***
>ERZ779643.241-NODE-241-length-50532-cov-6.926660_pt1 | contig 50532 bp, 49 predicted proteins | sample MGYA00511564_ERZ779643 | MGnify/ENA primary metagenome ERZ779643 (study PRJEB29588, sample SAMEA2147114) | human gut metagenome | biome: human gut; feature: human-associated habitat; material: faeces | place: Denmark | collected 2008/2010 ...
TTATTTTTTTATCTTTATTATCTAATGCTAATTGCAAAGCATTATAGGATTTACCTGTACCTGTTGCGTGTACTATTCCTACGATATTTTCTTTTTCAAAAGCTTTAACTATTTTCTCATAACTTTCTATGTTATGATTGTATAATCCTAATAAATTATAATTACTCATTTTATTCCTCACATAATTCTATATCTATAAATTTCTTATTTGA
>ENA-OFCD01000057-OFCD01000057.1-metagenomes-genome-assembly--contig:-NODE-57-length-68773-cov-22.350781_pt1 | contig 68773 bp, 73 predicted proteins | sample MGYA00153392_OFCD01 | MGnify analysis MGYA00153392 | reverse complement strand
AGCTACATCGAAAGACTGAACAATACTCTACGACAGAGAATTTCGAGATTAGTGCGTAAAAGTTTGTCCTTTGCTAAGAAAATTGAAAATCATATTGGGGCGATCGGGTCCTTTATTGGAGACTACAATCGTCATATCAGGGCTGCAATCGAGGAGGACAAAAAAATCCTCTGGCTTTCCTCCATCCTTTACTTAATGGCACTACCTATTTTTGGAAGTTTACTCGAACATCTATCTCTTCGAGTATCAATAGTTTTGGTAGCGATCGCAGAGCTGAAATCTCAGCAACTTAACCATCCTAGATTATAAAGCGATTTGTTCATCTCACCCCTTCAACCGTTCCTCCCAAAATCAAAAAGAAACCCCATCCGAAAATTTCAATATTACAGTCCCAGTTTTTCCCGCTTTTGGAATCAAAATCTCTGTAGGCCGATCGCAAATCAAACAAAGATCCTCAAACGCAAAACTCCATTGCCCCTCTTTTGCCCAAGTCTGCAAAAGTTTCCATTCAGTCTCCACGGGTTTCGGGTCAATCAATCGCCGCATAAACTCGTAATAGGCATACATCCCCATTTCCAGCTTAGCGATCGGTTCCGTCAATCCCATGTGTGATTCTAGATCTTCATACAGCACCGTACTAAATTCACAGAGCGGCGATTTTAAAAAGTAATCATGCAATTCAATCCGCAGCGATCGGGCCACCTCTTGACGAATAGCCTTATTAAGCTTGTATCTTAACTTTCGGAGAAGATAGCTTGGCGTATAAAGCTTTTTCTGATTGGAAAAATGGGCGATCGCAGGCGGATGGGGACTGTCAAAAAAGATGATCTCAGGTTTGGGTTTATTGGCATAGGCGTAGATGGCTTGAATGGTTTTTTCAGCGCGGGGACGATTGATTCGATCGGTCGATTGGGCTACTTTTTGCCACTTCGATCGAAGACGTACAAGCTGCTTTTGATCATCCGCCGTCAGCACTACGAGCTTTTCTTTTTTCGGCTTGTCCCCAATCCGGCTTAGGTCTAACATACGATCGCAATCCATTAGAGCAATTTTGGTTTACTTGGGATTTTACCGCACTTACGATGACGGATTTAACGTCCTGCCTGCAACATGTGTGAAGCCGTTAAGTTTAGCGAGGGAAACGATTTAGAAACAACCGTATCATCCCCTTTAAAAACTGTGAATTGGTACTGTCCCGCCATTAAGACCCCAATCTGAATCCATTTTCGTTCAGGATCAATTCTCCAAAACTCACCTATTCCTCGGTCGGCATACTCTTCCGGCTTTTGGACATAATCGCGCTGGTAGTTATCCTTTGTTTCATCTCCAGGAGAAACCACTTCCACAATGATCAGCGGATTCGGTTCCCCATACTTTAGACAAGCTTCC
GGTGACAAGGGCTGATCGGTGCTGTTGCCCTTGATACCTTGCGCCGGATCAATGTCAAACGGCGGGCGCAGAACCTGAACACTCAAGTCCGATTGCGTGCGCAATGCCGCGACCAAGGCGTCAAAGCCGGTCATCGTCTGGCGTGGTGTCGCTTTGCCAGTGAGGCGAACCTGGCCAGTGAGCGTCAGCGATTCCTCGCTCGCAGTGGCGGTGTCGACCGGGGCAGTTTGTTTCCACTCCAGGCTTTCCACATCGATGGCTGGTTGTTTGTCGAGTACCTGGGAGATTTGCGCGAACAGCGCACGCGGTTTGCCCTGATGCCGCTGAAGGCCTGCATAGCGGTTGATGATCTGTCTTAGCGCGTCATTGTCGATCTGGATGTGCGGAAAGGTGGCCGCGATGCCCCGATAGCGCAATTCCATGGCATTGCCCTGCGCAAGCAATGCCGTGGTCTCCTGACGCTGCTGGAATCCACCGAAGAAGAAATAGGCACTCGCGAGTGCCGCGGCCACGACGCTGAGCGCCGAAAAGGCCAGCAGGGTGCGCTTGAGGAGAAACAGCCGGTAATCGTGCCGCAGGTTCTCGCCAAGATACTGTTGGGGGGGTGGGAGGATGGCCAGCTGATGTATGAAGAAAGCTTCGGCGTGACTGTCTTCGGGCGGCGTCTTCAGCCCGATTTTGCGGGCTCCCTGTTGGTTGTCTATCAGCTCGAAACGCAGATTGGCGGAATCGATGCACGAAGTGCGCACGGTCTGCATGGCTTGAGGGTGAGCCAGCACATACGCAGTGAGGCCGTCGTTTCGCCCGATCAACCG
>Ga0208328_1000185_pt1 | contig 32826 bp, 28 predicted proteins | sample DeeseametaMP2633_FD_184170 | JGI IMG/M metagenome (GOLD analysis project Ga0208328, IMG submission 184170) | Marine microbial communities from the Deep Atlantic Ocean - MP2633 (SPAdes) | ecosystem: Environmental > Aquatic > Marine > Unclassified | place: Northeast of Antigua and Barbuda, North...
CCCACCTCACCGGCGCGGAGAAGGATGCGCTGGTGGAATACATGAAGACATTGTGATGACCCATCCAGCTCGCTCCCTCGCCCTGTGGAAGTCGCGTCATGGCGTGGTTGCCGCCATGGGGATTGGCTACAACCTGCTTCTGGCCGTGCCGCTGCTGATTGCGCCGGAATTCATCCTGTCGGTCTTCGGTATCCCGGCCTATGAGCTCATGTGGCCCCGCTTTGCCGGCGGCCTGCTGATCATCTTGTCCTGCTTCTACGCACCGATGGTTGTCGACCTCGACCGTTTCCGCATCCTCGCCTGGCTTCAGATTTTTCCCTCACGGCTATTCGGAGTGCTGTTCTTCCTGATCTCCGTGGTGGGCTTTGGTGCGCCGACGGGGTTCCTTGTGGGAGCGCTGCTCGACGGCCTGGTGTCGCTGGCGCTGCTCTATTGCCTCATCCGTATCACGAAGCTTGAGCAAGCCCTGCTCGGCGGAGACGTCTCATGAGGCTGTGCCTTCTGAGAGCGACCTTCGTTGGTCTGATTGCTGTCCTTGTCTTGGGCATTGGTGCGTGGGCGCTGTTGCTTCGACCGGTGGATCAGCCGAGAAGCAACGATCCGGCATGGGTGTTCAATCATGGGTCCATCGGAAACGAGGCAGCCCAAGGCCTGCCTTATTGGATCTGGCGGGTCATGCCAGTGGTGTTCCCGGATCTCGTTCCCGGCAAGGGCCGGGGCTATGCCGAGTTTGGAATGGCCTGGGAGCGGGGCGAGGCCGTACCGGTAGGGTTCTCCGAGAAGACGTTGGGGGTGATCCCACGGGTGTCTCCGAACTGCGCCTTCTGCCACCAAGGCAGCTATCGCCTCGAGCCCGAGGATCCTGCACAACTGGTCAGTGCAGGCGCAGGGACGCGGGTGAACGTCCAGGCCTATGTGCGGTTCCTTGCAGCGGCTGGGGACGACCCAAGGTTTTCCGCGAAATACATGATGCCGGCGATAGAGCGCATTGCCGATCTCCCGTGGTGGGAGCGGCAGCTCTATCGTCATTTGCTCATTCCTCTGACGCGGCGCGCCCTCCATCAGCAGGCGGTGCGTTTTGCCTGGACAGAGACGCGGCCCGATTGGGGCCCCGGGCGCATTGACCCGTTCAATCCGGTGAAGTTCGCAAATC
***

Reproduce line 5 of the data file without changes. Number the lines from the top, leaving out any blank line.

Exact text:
GGTGACAAGGGCTGATCGGTGCTGTTGCCCTTGATACCTTGCGCCGGATCAATGTCAAACGGCGGGCGCAGAACCTGAACACTCAAGTCCGATTGCGTGCGCAATGCCGCGACCAAGGCGTCAAAGCCGGTCATCGTCTGGCGTGGTGTCGCTTTGCCAGTGAGGCGAACCTGGCCAGTGAGCGTCAGCGATTCCTCGCTCGCAGTGGCGGTGTCGACCGGGGCAGTTTGTTTCCACTCCAGGCTTTCCACATCGATGGCTGGTTGTTTGTCGAGTACCTGGGAGATTTGCGCGAACAGCGCACGCGGTTTGCCCTGATGCCGCTGAAGGCCTGCATAGCGGTTGATGATCTGTCTTAGCGCGTCATTGTCGATCTGGATGTGCGGAAAGGTGGCCGCGATGCCCCGATAGCGCAATTCCATGGCATTGCCCTGCGCAAGCAATGCCGTGGTCTCCTGACGCTGCTGGAATCCACCGAAGAAGAAATAGGCACTCGCGAGTGCCGCGGCCACGACGCTGAGCGCCGAAAAGGCCAGCAGGGTGCGCTTGAGGAGAAACAGCCGGTAATCGTGCCGCAGGTTCTCGCCAAGATACTGTTGGGGGGGTGGGAGGATGGCCAGCTGATGTATGAAGAAAGCTTCGGCGTGACTGTCTTCGGGCGGCGTCTTCAGCCCGATTTTGCGGGCTCCCTGTTGGTTGTCTATCAGCTCGAAACGCAGATTGGCGGAATCGATGCACGAAGTGCGCACGGTCTGCATGGCTTGAGGGTGAGCCAGCACATACGCAGTGAGGCCGTCGTTTCGCCCGATCAACCG